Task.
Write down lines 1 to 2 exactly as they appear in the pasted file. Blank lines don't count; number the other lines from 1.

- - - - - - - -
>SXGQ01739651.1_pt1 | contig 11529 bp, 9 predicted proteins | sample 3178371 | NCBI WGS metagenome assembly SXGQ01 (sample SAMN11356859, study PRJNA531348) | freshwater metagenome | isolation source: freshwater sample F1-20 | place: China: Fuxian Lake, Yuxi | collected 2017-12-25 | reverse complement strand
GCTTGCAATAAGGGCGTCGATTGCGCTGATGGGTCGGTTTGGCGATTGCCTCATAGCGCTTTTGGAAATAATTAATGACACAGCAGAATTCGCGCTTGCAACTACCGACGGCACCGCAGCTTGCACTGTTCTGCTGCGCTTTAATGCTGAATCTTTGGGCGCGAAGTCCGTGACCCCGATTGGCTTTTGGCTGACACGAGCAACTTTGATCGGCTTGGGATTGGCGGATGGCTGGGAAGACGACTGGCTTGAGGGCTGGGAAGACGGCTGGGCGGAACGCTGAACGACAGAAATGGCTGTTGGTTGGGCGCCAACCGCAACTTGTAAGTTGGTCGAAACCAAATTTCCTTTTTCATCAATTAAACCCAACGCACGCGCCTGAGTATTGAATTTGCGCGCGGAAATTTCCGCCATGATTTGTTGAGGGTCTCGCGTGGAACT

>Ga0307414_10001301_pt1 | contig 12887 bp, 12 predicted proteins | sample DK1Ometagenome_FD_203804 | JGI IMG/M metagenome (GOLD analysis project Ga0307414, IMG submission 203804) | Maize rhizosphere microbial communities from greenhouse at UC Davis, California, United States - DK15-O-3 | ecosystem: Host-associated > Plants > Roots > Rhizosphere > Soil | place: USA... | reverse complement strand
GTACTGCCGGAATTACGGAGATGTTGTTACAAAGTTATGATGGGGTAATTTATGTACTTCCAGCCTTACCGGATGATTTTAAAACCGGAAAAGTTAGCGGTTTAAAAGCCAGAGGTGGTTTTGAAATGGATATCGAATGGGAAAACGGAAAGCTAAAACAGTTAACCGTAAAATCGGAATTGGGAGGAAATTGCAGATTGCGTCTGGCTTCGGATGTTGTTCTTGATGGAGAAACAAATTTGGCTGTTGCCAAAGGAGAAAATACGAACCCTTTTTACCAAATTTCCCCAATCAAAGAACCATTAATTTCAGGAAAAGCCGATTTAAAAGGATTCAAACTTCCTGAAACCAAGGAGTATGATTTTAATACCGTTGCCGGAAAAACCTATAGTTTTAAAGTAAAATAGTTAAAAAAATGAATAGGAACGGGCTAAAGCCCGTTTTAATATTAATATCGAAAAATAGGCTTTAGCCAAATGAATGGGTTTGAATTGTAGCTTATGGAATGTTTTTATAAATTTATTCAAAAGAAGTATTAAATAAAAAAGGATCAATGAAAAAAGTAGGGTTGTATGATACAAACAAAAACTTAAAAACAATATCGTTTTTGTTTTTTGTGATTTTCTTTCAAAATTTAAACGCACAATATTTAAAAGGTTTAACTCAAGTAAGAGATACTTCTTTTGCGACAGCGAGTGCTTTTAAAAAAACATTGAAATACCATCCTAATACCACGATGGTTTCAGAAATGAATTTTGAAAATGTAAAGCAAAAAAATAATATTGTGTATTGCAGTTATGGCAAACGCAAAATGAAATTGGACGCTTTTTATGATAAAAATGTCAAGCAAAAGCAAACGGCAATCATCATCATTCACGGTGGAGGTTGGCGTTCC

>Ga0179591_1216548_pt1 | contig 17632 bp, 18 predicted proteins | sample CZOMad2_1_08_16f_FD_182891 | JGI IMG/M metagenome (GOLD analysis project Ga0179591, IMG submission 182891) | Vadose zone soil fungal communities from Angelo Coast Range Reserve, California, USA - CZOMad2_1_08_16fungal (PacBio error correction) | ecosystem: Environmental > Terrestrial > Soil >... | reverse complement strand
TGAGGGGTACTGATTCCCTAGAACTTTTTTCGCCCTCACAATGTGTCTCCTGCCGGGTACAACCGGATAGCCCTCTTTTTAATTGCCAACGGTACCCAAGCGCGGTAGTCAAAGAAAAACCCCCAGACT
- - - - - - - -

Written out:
>SXGQ01739651.1_pt1 | contig 11529 bp, 9 predicted proteins | sample 3178371 | NCBI WGS metagenome assembly SXGQ01 (sample SAMN11356859, study PRJNA531348) | freshwater metagenome | isolation source: freshwater sample F1-20 | place: China: Fuxian Lake, Yuxi | collected 2017-12-25 | reverse complement strand
GCTTGCAATAAGGGCGTCGATTGCGCTGATGGGTCGGTTTGGCGATTGCCTCATAGCGCTTTTGGAAATAATTAATGACACAGCAGAATTCGCGCTTGCAACTACCGACGGCACCGCAGCTTGCACTGTTCTGCTGCGCTTTAATGCTGAATCTTTGGGCGCGAAGTCCGTGACCCCGATTGGCTTTTGGCTGACACGAGCAACTTTGATCGGCTTGGGATTGGCGGATGGCTGGGAAGACGACTGGCTTGAGGGCTGGGAAGACGGCTGGGCGGAACGCTGAACGACAGAAATGGCTGTTGGTTGGGCGCCAACCGCAACTTGTAAGTTGGTCGAAACCAAATTTCCTTTTTCATCAATTAAACCCAACGCACGCGCCTGAGTATTGAATTTGCGCGCGGAAATTTCCGCCATGATTTGTTGAGGGTCTCGCGTGGAACT